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Fear factor

Resident Evil 4 comes to the Wii
By MITCH KRPATA  |  July 24, 2007
4.0 4.0 Stars
RELENTLESS: With its swarms of intelligent, nimble fiends and variety of phobic scenarios, RE4
never lets up.

Resident Evil 4: Wii Edition | For Nintendo Wii/Rated M for Mature | Published and developed by Capcom
You are going to die!

Mankind scooted up the evolutionary ladder with those catalytic words echoing in his ear. Failure to heed the body’s warnings means you’re less likely to stick around long enough to breed. That’s why we’ve inherited physical alarm bells. Hunger. Pain. Fear.

Fear, unlike hunger and pain, has largely ceased to serve its evolutionary function, and no one’s quite sure how to deal with that. We still need it, sure, just not as much as we once did. So some of us do strange things to burn off the fearful energy we’re saving up. We voluntarily jump out of airplanes, or we play survival/horror video games. And Resident Evil 4 — first released for the GameCube, then the PlayStation 2, and now on the Wii — deserves to be considered among the best games ever made because, for the duration, it keeps you walking that razor’s edge of fear.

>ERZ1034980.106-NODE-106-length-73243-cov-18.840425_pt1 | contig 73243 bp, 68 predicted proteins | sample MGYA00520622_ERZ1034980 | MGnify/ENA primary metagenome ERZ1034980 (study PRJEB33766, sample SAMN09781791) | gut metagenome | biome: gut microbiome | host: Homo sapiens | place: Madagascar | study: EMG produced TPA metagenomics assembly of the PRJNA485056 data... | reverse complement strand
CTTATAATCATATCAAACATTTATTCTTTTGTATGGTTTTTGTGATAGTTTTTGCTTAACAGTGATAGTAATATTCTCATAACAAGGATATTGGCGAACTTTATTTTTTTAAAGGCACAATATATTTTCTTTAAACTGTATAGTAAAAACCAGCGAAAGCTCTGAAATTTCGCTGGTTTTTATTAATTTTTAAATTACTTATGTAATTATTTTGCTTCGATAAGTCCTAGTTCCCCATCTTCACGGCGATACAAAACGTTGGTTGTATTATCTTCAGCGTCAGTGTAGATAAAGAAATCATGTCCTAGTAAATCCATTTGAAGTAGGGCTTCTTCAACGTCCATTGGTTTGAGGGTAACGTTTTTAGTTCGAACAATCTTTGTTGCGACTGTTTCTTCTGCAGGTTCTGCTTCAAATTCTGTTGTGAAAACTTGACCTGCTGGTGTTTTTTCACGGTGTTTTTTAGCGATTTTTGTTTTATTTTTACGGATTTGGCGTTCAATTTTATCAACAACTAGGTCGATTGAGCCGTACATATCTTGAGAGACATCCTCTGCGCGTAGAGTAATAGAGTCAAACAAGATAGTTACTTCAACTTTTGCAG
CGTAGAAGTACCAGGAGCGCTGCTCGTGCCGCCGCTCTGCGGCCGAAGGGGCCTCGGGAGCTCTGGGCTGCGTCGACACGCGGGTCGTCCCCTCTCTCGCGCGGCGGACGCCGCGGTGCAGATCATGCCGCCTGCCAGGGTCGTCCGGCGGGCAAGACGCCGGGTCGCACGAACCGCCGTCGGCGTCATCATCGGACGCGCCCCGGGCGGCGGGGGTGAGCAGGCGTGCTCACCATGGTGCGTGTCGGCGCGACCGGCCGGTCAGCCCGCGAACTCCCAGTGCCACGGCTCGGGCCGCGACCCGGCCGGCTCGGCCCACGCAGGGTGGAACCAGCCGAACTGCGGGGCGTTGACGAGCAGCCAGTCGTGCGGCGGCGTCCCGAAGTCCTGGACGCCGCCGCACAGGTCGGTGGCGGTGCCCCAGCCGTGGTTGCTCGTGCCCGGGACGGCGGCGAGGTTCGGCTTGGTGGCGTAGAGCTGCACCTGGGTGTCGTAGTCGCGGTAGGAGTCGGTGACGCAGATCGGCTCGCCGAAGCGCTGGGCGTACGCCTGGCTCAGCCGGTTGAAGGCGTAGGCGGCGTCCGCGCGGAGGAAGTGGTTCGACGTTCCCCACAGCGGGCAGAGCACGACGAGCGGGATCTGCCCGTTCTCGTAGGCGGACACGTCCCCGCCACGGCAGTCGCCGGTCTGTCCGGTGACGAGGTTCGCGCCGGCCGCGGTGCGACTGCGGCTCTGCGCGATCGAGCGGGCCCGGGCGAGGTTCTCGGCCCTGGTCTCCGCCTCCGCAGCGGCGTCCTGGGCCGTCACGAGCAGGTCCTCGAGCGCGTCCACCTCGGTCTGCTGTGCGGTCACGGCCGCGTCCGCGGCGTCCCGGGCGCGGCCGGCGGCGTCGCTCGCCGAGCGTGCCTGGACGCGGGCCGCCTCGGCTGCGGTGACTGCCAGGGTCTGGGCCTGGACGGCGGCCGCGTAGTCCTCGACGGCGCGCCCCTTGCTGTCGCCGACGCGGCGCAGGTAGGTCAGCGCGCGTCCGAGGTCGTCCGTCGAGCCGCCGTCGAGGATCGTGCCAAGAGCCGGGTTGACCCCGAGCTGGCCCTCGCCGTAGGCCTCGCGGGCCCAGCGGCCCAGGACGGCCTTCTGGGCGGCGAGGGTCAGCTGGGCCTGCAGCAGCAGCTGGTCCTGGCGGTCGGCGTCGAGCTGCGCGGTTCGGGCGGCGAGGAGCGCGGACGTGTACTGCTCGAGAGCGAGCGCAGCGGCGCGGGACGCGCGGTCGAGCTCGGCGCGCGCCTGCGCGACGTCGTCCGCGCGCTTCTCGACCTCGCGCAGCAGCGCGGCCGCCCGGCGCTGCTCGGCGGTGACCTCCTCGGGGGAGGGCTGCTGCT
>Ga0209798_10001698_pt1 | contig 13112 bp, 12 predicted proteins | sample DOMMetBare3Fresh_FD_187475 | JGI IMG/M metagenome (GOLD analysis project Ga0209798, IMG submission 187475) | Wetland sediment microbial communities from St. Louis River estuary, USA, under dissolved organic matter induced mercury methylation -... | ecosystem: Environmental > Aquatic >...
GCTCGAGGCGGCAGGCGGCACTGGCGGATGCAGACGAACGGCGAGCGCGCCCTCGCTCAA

The biggest threat comes from the ferocity of your enemies. Whereas previous Resident Evil games opted for a low-grade dread, content to suggest horrors just around the next corner, Resident Evil 4 swarms you with bloodthirsty foes from the outset. They’re not the languid zombies we’re used to, but intelligent, nimble fiends who can coordinate their attacks. The opening set piece makes clear that the stakes have been raised. Barricaded in a small house, you have to fend off dozens of possessed villagers who can open doors, set up ladders, and flank you. The danger is immediate and overwhelming, and never lets up after that.

But every action game puts you in a situation where you’re outnumbered. Resident Evil 4 is unique in the way it synthesizes so many different fears. There are primal terrors that need no further explanation: splashing through a sewer and encountering man-sized insects, or fighting the claustrophobia of a hedge maze while being pursued by rabid dogs. And there are the less-instinctual fears. Being alone in a foreign country. Drawing the ire of religious zealots who pledge allegiance to an authoritarian ruler. Being infested with a parasite and forced to act against your will. It’s as though the designers drew up a list of paralyzing phobias and tried to tap into as many as possible.

The question for the consumer is whether the Wii edition is sufficiently improved from the last-gen versions to warrant a purchase, particularly for those who could simply play the GameCube version.

Aiming with the Wii remote does lend a greater level of precision to most weapons, such as when using the handgun from a distance. The rifle and other weapons with scopes are a little harder to use, because they’re controlled by the Wii’s fickle thumbstick. Further, the laser sight from previous versions has been replaced by a useful, but ugly, aiming reticle. It’s not a dealbreaker, but it clashes with the game’s otherwise realistic aesthetic.

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  Topics: Videogames , Science and Technology, Technology, Culture and Lifestyle,  More more >
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